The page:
FISN: Global X Fishing Industry ETF

by Manshu on May 17, 2011

in ETF

I first came across the concept of investing in fishing related themes on Roger Nusbaum’s blog a few days ago when he wrote about Global X launching a fishing ETF.

Global X has launched the first global fishing ETF in the US a couple of weeks ago.  The FISN Global X Fishing Industry ETF trades on the NYSE Arca and it has around $3 billion in assets already!

Though Indian investors don’t have access to this ETF, I thought I’d write about it since it’s an interesting theme, and it’s good to be aware of such themes before (if at all) they become red hot. As you may imagine this type of fund draws extreme reactions from people. They either think it’s downright silly, or they think it makes perfect sense, so far I haven’t seen a lot of people in the middle.

It’s easy to see why someone may think this is a silly theme, so let me dwell on why people think this makes sense. The idea is that as a large number of people around the globe move to higher incomes and demand protein rich food – fishing related companies will be one of the beneficiaries of the trend.

To take advantage of that – FISN tracks the Solactive Global Fishing Index and the aim of the index is to track the performance of large global companies engaged in the fishing industry.

The index has 20 constituents out of which 18 companies are based outside the US. The index contains a mix of emerging and developed countries, and Norway and Japan are the two largest country components of the index.

Here is the weight of various countries in FISN.

 

FISN Country Weights

FISN Country Weights

As you can see, Norway and Japan form more than half of the index constituents, and the USD – YEN or USD – Norwegian Krone currency rate movement will seriously impact how the fund performs.

Currency rate movements can have significant impact on ETFs that invest in foreign stocks as we saw in the case of INDY (iShares S&P India Nifty 50 Index Fund) which outperformed its underlying index by quite a bit because favorable exchange rate movement.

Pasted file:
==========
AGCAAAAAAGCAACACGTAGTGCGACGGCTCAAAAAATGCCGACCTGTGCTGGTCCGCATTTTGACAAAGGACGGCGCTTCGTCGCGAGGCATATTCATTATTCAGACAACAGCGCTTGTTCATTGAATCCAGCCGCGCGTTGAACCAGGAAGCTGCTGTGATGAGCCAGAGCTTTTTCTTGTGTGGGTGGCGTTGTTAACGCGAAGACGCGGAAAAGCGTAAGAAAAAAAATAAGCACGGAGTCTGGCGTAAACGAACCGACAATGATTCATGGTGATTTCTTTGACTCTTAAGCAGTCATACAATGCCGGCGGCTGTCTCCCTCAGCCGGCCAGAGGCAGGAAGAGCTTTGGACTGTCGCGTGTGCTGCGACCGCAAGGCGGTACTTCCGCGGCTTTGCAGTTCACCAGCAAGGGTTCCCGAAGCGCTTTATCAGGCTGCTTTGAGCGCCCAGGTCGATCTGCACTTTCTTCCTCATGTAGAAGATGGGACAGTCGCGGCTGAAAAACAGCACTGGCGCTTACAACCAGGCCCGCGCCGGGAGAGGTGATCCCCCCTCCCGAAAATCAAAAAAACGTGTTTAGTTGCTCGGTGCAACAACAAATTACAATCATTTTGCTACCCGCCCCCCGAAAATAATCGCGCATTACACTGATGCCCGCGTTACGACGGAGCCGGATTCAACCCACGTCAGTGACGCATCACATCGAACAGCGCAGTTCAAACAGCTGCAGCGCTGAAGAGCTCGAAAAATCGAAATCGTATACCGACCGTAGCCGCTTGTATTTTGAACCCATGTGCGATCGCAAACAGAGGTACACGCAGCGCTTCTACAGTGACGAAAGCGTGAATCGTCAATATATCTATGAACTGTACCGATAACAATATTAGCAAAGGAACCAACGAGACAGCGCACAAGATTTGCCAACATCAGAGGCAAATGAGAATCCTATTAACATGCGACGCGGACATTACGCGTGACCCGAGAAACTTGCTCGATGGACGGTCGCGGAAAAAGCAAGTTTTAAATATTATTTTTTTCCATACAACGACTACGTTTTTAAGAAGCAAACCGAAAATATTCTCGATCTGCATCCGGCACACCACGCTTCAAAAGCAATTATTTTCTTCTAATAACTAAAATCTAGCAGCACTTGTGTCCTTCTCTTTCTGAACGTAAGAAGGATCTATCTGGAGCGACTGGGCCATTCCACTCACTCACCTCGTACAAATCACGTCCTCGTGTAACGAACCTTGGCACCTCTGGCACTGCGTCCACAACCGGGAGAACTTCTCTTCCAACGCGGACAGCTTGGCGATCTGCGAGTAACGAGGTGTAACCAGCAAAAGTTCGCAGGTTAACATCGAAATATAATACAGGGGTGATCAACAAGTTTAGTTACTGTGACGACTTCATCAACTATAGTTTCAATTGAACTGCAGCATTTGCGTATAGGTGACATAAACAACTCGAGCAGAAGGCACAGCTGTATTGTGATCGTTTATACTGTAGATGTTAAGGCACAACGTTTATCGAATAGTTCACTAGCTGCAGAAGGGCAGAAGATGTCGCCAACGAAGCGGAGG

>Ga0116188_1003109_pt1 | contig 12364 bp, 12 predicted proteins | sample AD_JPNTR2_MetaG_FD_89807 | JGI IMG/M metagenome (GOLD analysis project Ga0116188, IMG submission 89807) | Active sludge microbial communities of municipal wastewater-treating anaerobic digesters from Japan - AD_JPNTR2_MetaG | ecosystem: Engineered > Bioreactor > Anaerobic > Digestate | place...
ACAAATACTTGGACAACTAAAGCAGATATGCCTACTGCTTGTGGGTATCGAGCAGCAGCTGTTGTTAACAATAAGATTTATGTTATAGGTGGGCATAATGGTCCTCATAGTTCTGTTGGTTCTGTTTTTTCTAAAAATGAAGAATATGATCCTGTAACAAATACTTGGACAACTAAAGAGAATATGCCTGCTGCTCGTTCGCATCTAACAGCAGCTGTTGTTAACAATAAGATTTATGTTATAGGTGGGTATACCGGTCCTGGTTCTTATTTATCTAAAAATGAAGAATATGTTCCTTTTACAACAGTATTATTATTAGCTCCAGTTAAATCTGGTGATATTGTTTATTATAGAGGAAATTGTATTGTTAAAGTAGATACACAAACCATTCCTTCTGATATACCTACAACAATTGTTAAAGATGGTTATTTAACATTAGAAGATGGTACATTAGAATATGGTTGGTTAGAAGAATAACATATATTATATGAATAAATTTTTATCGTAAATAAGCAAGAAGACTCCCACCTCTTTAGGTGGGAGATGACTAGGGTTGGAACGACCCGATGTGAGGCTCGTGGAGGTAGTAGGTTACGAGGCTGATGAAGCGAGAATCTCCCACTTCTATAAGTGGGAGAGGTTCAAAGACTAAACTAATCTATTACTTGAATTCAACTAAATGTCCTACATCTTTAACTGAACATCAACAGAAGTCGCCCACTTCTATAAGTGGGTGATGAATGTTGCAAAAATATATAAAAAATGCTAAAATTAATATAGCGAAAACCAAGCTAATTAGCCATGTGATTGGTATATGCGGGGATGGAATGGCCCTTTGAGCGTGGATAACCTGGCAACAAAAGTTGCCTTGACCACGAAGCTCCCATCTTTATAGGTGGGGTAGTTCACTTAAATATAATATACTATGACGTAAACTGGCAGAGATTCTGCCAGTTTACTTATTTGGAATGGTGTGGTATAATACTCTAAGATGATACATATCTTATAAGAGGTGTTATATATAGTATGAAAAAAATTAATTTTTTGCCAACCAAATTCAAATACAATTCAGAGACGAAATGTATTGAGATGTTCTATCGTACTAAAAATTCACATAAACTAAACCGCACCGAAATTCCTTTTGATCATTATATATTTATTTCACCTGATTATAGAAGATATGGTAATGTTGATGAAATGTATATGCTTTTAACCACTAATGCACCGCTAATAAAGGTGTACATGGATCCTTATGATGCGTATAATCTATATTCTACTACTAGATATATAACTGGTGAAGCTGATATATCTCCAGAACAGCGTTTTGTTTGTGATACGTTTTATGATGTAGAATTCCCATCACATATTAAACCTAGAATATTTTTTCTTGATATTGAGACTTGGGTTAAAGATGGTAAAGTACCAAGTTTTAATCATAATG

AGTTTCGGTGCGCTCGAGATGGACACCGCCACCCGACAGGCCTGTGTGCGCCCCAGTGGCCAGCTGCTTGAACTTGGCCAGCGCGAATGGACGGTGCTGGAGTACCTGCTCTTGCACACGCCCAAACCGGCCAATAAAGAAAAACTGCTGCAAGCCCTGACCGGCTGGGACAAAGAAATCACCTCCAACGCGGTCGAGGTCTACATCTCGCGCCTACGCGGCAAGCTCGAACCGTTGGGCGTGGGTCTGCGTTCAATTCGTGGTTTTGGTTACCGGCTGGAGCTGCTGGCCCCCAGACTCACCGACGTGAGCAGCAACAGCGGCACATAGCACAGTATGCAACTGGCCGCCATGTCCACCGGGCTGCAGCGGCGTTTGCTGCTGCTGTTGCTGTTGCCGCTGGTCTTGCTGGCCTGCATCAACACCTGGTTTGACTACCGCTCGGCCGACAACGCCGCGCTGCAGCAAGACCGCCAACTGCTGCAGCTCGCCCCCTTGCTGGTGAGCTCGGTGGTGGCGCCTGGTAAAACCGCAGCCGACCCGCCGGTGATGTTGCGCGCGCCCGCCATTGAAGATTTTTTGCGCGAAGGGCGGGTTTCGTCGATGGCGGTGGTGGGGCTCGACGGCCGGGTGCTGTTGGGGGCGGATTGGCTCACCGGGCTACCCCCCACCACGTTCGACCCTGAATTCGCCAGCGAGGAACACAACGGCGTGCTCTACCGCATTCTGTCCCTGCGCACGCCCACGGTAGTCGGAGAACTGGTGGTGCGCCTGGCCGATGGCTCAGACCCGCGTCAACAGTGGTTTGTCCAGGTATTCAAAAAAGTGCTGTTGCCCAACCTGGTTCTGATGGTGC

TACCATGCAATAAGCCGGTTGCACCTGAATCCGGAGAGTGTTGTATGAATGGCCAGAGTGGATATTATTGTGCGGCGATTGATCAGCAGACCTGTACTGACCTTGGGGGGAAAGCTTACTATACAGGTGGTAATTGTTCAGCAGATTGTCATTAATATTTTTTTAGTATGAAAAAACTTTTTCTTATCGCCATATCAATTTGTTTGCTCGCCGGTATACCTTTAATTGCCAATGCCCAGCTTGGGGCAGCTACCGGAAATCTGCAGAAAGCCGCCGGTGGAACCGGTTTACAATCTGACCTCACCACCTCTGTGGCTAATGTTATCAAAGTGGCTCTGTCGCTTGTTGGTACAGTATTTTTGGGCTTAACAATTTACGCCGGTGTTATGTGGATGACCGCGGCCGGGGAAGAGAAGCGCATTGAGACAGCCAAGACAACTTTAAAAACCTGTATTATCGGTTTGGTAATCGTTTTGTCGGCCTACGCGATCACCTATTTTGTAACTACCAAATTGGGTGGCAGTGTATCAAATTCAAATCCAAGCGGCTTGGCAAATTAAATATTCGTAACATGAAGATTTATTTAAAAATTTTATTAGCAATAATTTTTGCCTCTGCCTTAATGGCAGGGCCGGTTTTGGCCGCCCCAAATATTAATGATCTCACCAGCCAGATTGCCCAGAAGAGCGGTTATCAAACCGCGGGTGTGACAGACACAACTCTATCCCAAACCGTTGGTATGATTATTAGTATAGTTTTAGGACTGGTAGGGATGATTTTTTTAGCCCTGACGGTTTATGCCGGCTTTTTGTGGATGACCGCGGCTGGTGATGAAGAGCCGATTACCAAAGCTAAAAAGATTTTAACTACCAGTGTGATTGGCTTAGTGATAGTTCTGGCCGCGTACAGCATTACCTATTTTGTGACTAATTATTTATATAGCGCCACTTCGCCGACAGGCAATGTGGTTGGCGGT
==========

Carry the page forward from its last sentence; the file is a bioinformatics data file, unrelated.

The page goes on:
Next, let’s take at the top 5 companies that companies that form part of this index.

 

S.No. Company Country Percentage Brief Description from the Company Website
1. Cermaq ASA Norway 10.75% Cermaq’s vision is to be one of the global leaders in the aquaculture industry, with main focus on sustainable farming of, and production of feed to salmon and trout.
2 Marine Harvest Norway 10.65% Marine Harvest is the world’s leading seafood company and world’s largest producer of farmed salmon.
3 Toiyo Suishan Kaisha Ltd. Japan 9.78% Toyo Suisan Kaisha, Ltd. engages in the purchase, distribution, and exporting of food products in Japan and internationally. The company operates in four segments: Seafood, Processed Foods, Cold-Storage, and Other.
4 Cia Pesquera Camanchaca SA Chile 8..45% Camanchaca Chile began operations in 1965, with activity focused on conventional fishing and processing of shrimps and prawns. 

 

In 1980, a change of direction in the company resulted in a diversification strategy drove a steady and constant growth

5 Dongwon Industries Co Ltd. South Korea 4.92% The sun never sets on the ocean of Dongwon Industries. Dongwon Industries cultivates the oceans ranging from the Indian Ocean all the way to the Antarctic Ocean. The tuna that they catch in the world’s waters is kept under the temperature of -60degrees Celsius and delivered fresh to the customers’dinner table. We export our marine products to Japan, United States of America, Russia and so forth, with the best quality, which proves the world recognition of our high-quality products.

 

The fund has an expense ratio of 0.69% so not very highly priced either.  In summary, the fund has a lot of international stocks that are large companies in the fishing sector.

I have absolutely no clue how this will do in the future, but I think this is a very interesting theme, and one that is at least sure to capture the imaginations of people if not provide them good returns.

It’s also the kind of thing that people enjoy telling others that they invested in, so that may be another reason why the fund has grown in size so rapidly.

What are your thoughts? Do you think it silly or does it make sense to you?

 

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